Five Floors of History Words by Kurt Diserio — Photos by Alexa Diserio Without visiting the place and seeing it with your own eyes, there is no way to accurately explain Cycle Warehouse in Butler, Pennsylvania. No matter how over-the-top I make it sound, you will still be blown away by the sea of parts and history throughout the five floors of the 85,000 square foot building. Whatever part you need is probably there somewhere. We met up with owner Chris Gatto, who was kind enough to show us around while briefly talking about how Cycle Warehouse came to be. Chris worked in a bicycle shop when he was around fourteen years old doing repairs, then got into motorcycles when the industry went absolutely crazy in the early 90s. He explained, “I bought my first panhead for $1,650, and it came with extra wheels, seats, and even a sidecar.” Over time he ended up with more and more. One knucklehead he purchased even came with a Hummer SUV. “I didn’t know what to do with all of this stuff, so I started hanging the parts around the shop. There were gas tanks in windows—just pieces everywhere. People started coming up and asking for parts, so I opened it up as a business.” Chris was going all over the country to find motorcycles—Florida, Missouri, Washington, police auctions, government auctions, and so on. On top of that, he would even buy out the inventory of other shops that were closing or purchase trade-in or wrecked bikes from dealers. “We started to fill the building up, and I just got carried away. I’ve been out of room for years. I bought another building across the street and gutted it because I wanted to make it a showroom. The city was giving me trouble, so I just started filling it with more bikes and parts.” While we were there, people were dropping off truckloads of items. “I have people that need to get rid of things, so I make them an offer. They often come here and unload it. It happens all the time. I’ve been dealing with some of the same customers for over thirty years,” he said. “Sometimes I end up with bikes that need more work than expected, so I’ll just tear them apart and piece it out. I try to have an outlet for each avenue of it.” The most impressive part to me was that while there’s an endless, overwhelming amount of parts, Chris and the crew do a great job of keeping everything organized. That comes in handy now that the majority of the sales are online. With inventory growing daily, it takes dedication and knowledge to run something this complex. A joke was made while Alexa and I explored all five levels that they should offer tours. Although not all floors are accessible to the public, it’s actually a great idea considering there are so many incredible motorcycles that it could be its own vintage museum. On top of all of the classic Harley-Davidson models, we saw some very rare bikes and custom pieces, including an original Ed Roth sissy bar and a black 1976 Suzuki RE5 Rotary, one of only three-hundred made. This might seem like a crazy operation, but as Chris explains, “I’ve had a lot of friends who were in the motorcycle business leave and get other jobs making more money, but they weren’t happy. You need to do what you love.” If you love motorcycles, you will most definitely want to make the trip to Cycle Warehouse and see it for yourself. Featured in Issue 006 CYCLE WAREHOUSE 200 S MAIN STREET BUTLER, PA 16001 www.cyclewarehouseonline.com instagram Words by KURT DISERIO Photos by ALEXA DISERIO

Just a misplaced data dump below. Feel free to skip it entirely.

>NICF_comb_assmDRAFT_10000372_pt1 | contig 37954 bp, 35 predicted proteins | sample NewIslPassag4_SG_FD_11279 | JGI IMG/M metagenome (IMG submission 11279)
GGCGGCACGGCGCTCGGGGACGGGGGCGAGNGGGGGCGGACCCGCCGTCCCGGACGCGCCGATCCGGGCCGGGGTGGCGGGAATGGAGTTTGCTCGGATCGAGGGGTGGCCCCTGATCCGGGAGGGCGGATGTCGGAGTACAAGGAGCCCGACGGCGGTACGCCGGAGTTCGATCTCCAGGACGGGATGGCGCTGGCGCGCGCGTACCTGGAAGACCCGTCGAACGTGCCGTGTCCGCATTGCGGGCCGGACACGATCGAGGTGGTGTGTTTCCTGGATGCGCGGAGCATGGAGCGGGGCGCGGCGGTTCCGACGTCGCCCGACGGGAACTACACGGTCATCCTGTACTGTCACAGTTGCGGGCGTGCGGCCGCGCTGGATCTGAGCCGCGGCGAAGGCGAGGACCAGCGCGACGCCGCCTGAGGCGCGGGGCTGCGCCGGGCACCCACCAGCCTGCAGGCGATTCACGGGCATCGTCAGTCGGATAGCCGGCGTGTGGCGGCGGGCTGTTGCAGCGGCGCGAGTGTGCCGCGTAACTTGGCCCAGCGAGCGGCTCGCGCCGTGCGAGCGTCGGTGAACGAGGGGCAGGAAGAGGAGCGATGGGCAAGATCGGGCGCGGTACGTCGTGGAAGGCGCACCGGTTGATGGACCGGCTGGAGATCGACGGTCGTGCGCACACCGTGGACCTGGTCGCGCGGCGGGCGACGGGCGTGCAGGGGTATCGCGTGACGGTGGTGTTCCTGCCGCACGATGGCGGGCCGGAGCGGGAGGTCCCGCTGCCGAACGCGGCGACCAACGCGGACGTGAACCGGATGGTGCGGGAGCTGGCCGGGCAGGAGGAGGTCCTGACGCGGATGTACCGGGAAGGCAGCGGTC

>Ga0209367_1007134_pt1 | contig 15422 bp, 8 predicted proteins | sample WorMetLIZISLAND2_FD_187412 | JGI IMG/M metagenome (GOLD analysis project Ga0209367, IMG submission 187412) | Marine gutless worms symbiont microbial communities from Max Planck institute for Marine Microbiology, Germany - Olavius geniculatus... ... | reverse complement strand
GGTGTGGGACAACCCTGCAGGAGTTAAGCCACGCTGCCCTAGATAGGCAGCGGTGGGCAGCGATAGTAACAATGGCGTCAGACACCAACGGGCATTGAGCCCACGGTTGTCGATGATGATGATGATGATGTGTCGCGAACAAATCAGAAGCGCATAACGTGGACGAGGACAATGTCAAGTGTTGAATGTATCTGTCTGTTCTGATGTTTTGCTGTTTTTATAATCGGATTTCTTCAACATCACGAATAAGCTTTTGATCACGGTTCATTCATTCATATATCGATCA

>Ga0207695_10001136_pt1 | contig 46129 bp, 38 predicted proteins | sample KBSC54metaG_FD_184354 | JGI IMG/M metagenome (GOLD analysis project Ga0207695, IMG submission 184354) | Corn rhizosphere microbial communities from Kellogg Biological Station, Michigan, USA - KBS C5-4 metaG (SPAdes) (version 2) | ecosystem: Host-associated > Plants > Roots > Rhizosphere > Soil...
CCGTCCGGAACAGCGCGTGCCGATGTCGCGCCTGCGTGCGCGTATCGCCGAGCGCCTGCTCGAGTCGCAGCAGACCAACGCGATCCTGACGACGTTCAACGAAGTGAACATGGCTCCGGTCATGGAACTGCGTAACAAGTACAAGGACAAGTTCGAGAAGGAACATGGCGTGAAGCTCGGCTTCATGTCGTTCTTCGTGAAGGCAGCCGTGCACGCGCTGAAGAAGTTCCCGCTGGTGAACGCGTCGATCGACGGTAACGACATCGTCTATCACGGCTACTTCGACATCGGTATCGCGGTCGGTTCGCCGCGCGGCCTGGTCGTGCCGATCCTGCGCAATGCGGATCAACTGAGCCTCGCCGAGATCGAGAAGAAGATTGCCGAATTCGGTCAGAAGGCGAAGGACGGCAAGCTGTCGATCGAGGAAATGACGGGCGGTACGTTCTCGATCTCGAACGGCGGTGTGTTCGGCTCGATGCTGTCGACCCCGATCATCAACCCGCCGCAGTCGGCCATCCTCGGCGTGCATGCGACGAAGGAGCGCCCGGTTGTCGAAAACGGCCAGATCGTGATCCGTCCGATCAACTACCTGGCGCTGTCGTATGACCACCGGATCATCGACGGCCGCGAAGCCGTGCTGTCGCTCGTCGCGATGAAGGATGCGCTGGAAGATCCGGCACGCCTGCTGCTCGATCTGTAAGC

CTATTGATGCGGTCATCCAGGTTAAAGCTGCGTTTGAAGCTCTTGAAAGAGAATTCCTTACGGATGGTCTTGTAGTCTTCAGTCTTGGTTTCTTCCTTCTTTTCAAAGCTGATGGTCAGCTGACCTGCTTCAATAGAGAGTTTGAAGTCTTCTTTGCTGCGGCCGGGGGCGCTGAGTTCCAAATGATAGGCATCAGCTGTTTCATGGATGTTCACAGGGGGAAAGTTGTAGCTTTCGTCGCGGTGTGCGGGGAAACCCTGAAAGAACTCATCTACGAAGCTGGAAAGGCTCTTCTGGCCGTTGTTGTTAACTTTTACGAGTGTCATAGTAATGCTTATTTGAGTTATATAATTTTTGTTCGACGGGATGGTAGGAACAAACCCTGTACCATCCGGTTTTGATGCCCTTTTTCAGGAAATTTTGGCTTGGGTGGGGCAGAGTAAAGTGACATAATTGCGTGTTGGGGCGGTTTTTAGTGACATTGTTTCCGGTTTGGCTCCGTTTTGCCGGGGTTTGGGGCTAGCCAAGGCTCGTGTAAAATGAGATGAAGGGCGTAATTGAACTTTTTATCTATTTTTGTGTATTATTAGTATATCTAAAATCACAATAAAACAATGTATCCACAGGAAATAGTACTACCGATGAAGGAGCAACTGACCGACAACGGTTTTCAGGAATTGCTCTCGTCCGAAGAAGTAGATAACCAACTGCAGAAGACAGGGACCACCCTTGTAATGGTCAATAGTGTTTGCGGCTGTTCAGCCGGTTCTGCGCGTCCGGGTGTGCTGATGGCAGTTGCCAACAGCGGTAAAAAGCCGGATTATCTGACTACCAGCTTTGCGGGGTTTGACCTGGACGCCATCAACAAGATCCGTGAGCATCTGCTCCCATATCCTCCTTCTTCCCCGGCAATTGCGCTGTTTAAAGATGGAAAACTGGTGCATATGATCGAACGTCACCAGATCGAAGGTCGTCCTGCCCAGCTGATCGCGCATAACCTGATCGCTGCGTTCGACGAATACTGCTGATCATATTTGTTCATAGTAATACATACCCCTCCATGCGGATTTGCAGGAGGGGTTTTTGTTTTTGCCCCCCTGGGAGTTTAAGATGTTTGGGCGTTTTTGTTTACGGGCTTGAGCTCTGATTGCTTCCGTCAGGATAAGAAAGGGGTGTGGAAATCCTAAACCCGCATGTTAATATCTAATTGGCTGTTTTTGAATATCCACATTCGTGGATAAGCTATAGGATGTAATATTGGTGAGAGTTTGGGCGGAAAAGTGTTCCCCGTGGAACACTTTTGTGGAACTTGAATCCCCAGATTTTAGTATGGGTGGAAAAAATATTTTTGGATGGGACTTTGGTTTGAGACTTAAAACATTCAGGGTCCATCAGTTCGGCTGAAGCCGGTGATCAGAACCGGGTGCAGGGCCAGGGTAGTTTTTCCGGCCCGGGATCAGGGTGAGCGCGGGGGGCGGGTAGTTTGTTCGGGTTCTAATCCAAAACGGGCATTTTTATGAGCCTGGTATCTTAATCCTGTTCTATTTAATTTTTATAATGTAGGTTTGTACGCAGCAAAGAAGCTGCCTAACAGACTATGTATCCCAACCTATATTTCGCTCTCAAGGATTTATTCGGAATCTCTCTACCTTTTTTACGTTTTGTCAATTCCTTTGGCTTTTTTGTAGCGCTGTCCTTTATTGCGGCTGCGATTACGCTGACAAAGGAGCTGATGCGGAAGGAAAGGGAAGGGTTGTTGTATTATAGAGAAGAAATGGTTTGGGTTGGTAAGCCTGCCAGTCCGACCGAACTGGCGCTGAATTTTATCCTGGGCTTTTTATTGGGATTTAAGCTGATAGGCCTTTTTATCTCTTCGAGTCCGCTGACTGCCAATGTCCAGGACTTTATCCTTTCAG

From BMX Racing to Choppers Words by Kurt Diserio — Photos by Alexa Diserio One day before leaving on an epic chopper road trip around the country last year, Tyler Valentik was kind enough to meet up at South Park’s county park for a feature on his 1998 Harley-Davidson Sportster, a motorcycle that he originally purchased for a measly five hundred dollars. As you can easily tell from the photos, the bike didn’t stop there. Before we jump directly into the bike, we need to first discuss the South Park BMX track located next to the skatepark on East Park Drive. The track played a big part in Tyler’s life and is loosely responsible for the development of his interest in motorcycles. Constructed in the year 1978 by Bob Tedesco of the National Bicycle League, it was the first BMX track built in Allegheny County and became somewhat of a blueprint for other tracks throughout the globe. The location is quite popular nationwide, even being voted as a top track in the country and sometimes the world by leading BMX publications. Numerous televised events were shown at South Park BMX, including both national and international races and jumping contests. If you weren’t previously familiar, it’s a pretty big deal and something for us to be proud of. “I was raised in South Park and raced at this track since I was around five or six years old,” Tyler told us. “My dad, Bob, also did BMX racing when he was younger. We traveled a lot for events; he would take me all over the place to race.” While his interests shifted for a couple years towards other sports, Tyler eventually got back into BMX after more parks started popping up around the Pittsburgh area. “Growing up, my dad had a motorcycle, so I’ve always been around them. I think it was fitting that it was the next thing I got into. When I slowed down on the BMX, I started riding motorcycles more. I got the same joy out of motorcycles as I did from racing,” he said before mentioning that his first motorcycle was a Suzuki GS500, and when riding BMX, he would strap his bicycle to the back of it and head to the track. Tyler now works at Steel City Harley-Davidson in Washington, Pennsylvania, where he had a few of the technicians help out when he got started on the Sportster chopper. It was his first true build. With limited knowledge he learned quite a lot from those around him. The only thing used on the bike after he bought it was the motor with an updated cam, the rest of the bike was parted out. He went with an extended Paughco frame built with a thirty-five degree rake, a Paughco exhaust system, and a Mick’s Chop Shop 18-over springer front end. He said of the build, “BMX bikes are so basic and simple, and I needed that look for this chopper. I always liked really narrow bikes and wanted an 18 inch rear wheel, so I took the stock hub and had it laced to an 18 inch hoop. The sissy bar, handlebars, and top motor mount were custom made. The goal wasn’t a show bike. I wanted to build something I could ride all the time.” Tyler credited his friend Josh Berklovich for helping out tremendously on the chopper, along with Kevin and Adam from the Steel City Harley crew. He explains, “Josh helped me a ton with all the fabrication work—handlebars, sissy bar, motor mounts, and mock up. Kevin made me a battery box and then Adam showed me how to rebuild the motor and wire the whole thing up.” Tyler Elliott from TE Customs did the paint work. Nick Leone wrapped the seat pan in leather. Conveniently, he knew both Nick and Tyler from their days riding BMX together. There’s a lot of commonalities between building custom motorcycles and BMX, especially in Tyler’s case. The South Park track was only the beginning. It brought together friends and helped mold his interest in two wheels, whether it’s a twenty-five pound bicycle or a five-hundred pound chopper. As far as the road trip, Tyler left the next day for Tennessee, then headed further south to Texas, and eventually made his way to the California coast. Although there was some snags along the way, an unpredictable chopper adventure to different parts of the country is a great way to really know your bike and a trip he’ll never forget. Featured in Issue 006 1998 HARLEY-DAVIDSON SPORTSTER XL1200 Built by TYLER VALENTIK With help from JOSH BERKLOVICH KEVIN & ADAM instagram Words by KURT DISERIO Photos by ALEXA DISERIO